While Bangladesh’s world cup ended on a bad note, we shouldn’t forget the achievements and successes of this campaign. Bangladesh had performed far better this time than in any of the previous world cups. We were legitimately contending for a spot in the semis at one point. As fans, our role now is to simply hope our players have learned from the mistakes. Let us move on and look forward to the victories that await us in the future.

The rise of Bangladesh Cricket

Bangladesh batting, you are stuck in a traffic jam. You start watching the match 30 minutes late, expecting to see already 3 openers going back to the hut.

This was a common situation even till 2011. And batting collapses were something we the fans had made our peace with. Best case scenarios were an odd win here and there, and Shakib and Mushfiqur anchoring us towards a somewhat defendable total or a less shameful loss.

But not anymore.

2007 World Cup and finding our 5 heroes

Many critics argue that knocking down England from the World Cup 2015 was the start of our renaissance. But, the real flash of self-belief and an attacking mindset took root in the famous win against India in the 2007 World Cup.

The rise of Bangladesh Cricket

Tamim fearlessly coming down the track was a statement for a new brand of cricket. Shakib and Mushfiq both had chipped in with a fifty, with Mashrafe rattling down the Indian batting with his pace Bowling.

Our core group of 5 players, popularly known as ‘Ponchopandob’, including Mahmudullah Riad, are playing for the team together since 2007.

And thank heavens for this bunch.

Steady growth in the middle and ups and downs

In between 2007 and 2011, the most positive thing for Bangladesh cricket was the rise of Shakib Al Hasan as the top all-rounder in the world. Abdur Razzaq, the veteran left-arm spinner, also dominated the bowler rankings during this period.

Bangladesh had whitewashed mighty New Zealand. With the whitewash of a relatively weaker West Indies side, Bangladesh team was gradually making a statement.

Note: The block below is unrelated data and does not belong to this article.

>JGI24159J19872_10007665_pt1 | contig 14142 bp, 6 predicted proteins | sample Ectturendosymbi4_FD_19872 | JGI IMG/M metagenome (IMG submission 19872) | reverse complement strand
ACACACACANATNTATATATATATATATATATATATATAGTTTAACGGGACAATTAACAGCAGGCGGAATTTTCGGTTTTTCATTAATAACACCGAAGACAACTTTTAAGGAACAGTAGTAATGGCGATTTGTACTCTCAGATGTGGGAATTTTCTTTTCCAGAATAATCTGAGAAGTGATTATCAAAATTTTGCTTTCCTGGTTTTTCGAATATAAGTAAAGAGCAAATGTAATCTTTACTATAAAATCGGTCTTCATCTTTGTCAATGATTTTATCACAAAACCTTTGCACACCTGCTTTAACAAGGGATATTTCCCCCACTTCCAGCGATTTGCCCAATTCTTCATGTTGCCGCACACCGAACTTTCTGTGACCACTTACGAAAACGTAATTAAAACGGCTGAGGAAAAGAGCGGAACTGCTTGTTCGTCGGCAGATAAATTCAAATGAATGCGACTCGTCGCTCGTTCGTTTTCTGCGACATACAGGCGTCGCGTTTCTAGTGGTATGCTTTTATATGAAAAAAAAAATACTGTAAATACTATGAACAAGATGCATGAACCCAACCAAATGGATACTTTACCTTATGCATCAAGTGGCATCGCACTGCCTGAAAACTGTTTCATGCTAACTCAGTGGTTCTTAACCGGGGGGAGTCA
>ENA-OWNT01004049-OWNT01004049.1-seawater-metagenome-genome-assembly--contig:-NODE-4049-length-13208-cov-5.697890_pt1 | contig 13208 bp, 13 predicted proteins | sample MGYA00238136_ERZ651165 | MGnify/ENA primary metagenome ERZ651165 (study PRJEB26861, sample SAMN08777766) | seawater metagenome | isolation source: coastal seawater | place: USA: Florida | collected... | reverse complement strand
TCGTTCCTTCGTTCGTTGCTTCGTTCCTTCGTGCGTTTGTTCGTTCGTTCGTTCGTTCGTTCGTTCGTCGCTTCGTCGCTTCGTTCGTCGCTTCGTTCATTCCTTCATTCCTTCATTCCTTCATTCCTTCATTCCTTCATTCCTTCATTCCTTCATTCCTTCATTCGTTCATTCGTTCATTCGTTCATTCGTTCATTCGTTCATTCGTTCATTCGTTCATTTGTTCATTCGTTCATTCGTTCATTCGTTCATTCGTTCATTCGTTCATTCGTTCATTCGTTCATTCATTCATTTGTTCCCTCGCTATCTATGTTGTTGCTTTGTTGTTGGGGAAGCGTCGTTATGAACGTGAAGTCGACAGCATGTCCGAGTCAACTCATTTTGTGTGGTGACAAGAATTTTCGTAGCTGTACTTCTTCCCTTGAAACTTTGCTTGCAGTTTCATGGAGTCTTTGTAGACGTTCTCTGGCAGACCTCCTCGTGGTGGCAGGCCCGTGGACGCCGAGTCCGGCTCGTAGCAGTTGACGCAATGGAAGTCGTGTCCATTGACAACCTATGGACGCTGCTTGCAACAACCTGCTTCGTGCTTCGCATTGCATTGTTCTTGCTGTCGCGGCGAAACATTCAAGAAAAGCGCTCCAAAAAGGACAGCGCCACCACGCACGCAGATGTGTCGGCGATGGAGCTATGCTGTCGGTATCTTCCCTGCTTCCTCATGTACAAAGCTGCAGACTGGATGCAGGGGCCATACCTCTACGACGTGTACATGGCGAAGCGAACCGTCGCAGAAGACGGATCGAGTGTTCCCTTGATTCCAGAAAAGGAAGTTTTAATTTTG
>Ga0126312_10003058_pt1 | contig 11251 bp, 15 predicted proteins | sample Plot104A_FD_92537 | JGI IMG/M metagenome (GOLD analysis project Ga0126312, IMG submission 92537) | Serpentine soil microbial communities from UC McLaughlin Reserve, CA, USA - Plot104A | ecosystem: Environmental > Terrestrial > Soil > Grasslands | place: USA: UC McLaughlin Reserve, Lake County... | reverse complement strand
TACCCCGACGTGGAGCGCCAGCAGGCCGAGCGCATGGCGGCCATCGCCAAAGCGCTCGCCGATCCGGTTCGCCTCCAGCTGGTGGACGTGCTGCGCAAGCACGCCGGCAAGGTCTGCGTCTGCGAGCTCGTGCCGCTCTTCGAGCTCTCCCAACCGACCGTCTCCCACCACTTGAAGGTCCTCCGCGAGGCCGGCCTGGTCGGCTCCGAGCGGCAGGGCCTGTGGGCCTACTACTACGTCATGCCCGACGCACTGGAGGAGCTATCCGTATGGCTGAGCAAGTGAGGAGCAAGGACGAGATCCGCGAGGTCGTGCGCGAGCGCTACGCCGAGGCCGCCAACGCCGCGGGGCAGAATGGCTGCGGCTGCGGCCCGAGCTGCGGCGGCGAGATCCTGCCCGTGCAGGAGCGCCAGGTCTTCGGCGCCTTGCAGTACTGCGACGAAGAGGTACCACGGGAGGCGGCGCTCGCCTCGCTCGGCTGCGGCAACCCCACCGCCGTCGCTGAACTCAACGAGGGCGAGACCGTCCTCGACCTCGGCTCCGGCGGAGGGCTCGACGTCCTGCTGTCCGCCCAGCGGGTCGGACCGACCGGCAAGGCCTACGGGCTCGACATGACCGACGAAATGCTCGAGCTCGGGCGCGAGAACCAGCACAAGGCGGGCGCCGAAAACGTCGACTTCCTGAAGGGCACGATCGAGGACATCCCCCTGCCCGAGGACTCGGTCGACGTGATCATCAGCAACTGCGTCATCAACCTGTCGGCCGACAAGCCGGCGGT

But, there was this lack of consistency and it showed. The batting collapses in 2011 World Cup against West Indies and South Africa were stark examples of our inconsistency.

The sudden sparks of brilliance after the 2011 World Cup

Bangladesh had a disappointing series after the 2011 world cup and Tamim was facing a good amount of criticism for his lack of form. But the 2012 Asia Cup was somewhat of a bittersweet memory for Bangladesh. Bangladesh lost to Pakistan in the first match but won 2 consecutive matches against India and Srilanka, knocking both of them out. Tamim had scored four consecutive half-centuries and had made a statement.

The rise of Bangladesh Cricket

But Bangladesh had a heartbreak for falling short of 2 runs, and the iconic scene of Mushfiq and Shakib bursting in tears still haunts the fans till date.

2015 World Cup and a new brand of cricket for Bangladesh

Bangladesh had struggled to find a perfect opening partner for Tamim Iqbal. The problem was wonderfully solved by the inclusion of Soumya Sarker. His attacking form of batting was something the opposition was not used to seeing.

The rise of Bangladesh Cricket

Fast forward to World Cup of 2015. Bangladesh vs England. Rubel Hossain bowling an amazing reverse swing delivery and Nasir Hossain chanting, “The Bangla tigers knocked out the English lions out of the world cup”. This is arguably the most memorable scene for any Bangladeshi fan so far.

After the 2015 World Cup, Bangladesh had won 3 consecutive series against the giants Pakistan, India, and South Africa. This was a major statement to the cricketing world that a win of Bangladesh is no longer an upset. Huge credit needs to be given to Captain Fantastic about how he marshalled his troops and created a sense of togetherness in the Bangladesh team.

Rise of Captain Fantastic and not looking back

The rise of Bangladesh Cricket

Another magical finding was our very own ‘Fizz’. Mustafizur Rahman had taken the world by storm through his mystery bowling. Although injuries hindered much of his rhythm, he is still a key member of the Bangladesh squad.

The rise of Bangladesh Cricket

Bangladesh has now become a force to be reckoned with in the cricketing world. The team that got bowled out for 58 runs and 78 runs to West Indies and South Africa in the 2011 World Cup, scored over 300 runs against both of the teams in the World Cup of 2019. We have great depth in our batting and we don brand a new form of fearless cricket.

It took us a while to finally get here, but we’re here at last. And we’re here to stay.